Wednesday, September 28, 2005

Unintelligent Design

For thousands of years native Hawaiians believed that volcanic eruptions were a sign that the goddess Pele was angry, the Norse people believed lightning was sent by a ticked off Thor and folks in myriad cultures around the globe figured that murdering a virgin would ensure a good harvest for the tribe. Their thinking was based on a simple question: "You got a better explanation, pal?"

Now comes the "intelligent design" crowd, who contend the absence of a rational, scientific explanation for everything in nature is evidence an intelligent being or spirit created and guides all life.

More artfully put than in ancient times, their argument still comes down to, "You got a better explanation, pal?" and makes about as much sense as eating the heart of your enemy to gain his courage.

Tuesday, September 06, 2005

Breasts, Prostates, and Money

September is Prostate Cancer Awareness Month.

This fiscal year, Congress budgeted about $485 million to research the cause and cure of prostate cancer, which is expected to kill 30,400 men.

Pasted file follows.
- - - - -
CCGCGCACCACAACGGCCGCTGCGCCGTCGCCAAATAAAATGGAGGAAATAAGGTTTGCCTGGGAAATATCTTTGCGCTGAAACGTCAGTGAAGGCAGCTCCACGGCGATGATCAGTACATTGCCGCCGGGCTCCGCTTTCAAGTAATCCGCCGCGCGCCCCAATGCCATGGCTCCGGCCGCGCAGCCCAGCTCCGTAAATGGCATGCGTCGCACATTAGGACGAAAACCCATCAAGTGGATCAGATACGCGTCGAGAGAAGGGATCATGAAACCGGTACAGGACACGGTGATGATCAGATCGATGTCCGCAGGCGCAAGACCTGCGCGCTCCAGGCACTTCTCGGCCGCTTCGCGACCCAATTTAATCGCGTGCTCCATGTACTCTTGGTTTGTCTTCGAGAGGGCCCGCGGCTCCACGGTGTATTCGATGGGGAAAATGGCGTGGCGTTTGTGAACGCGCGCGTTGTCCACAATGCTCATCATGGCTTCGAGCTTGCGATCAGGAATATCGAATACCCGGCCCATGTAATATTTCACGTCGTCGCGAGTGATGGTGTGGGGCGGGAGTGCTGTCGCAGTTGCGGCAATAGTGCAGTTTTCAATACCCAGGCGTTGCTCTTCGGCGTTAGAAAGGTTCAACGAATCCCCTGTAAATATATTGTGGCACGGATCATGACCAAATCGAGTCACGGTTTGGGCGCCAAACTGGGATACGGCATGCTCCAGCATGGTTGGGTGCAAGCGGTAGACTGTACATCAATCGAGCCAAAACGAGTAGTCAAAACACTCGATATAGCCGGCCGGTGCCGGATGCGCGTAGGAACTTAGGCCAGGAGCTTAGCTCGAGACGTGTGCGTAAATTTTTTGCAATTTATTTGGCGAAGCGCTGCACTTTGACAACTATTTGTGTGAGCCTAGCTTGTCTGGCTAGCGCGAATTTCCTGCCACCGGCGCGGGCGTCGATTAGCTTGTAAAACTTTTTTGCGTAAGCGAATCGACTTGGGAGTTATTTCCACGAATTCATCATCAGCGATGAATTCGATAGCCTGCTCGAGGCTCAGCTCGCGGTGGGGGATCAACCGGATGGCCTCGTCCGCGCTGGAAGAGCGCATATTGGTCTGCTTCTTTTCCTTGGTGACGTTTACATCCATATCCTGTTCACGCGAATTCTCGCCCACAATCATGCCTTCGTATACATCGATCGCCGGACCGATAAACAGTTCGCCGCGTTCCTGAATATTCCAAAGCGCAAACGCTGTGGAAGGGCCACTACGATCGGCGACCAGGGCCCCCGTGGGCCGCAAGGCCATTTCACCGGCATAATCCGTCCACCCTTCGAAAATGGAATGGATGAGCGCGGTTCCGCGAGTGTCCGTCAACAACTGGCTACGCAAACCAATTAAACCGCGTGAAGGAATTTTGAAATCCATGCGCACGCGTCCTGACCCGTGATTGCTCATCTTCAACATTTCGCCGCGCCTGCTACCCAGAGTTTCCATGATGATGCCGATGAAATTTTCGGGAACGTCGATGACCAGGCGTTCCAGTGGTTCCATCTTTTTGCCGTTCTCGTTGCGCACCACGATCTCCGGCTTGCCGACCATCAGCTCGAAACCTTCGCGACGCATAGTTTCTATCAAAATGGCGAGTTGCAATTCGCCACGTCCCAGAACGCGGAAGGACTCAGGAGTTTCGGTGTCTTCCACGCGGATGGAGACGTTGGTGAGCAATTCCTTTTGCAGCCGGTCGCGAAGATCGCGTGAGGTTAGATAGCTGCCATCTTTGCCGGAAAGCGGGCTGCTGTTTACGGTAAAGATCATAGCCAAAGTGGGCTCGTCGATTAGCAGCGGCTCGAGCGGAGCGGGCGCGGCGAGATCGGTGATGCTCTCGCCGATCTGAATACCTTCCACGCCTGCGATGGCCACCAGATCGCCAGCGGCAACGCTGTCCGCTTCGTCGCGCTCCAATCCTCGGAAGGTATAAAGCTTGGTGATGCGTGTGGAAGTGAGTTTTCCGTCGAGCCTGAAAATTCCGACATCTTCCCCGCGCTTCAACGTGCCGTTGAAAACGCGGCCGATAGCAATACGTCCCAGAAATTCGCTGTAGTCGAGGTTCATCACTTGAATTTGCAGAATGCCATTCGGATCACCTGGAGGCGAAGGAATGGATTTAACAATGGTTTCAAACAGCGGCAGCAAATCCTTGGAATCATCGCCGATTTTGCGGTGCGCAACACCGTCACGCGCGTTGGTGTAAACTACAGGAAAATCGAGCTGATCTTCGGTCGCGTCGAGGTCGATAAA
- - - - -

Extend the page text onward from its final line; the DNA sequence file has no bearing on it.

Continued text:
Congress also allocated $850 million to research the cause and cure of breast cancer, of which an estimated 40,410 women will die.

That doesn't mean less money should be spent on breast cancer studies. But it does mean a whole lot more should be spent on prostate research.

Insuring Failure After Katrina

My home sits on the edge of a flood plain that hasn’t flooded in more than 40 years. My mortgage lender requires me to pay about $700 a year to insure my dwelling against flood damage. I don’t like having to fork over that money each year, but looking at it logically, I see the point.

New Orleans is located below sea level, below river level, and below lake level. It regularly suffers the ravages of tropical storms and hurricanes. Yet the majority of homes and business in the Big Easy never purchased flood insurance. In some Katrina-ravaged areas along the Gulf Coast, fewer than 10 percent of property owners thought it important. With different numbers attached, the same was true of property owners wiped out by the Midwest floods of 1993 and 2001.

Now, as then, thousands of angry people who volunteered to live in a flood zone but declined insurance are screaming for the government to bail them out, figuratively as well as literally.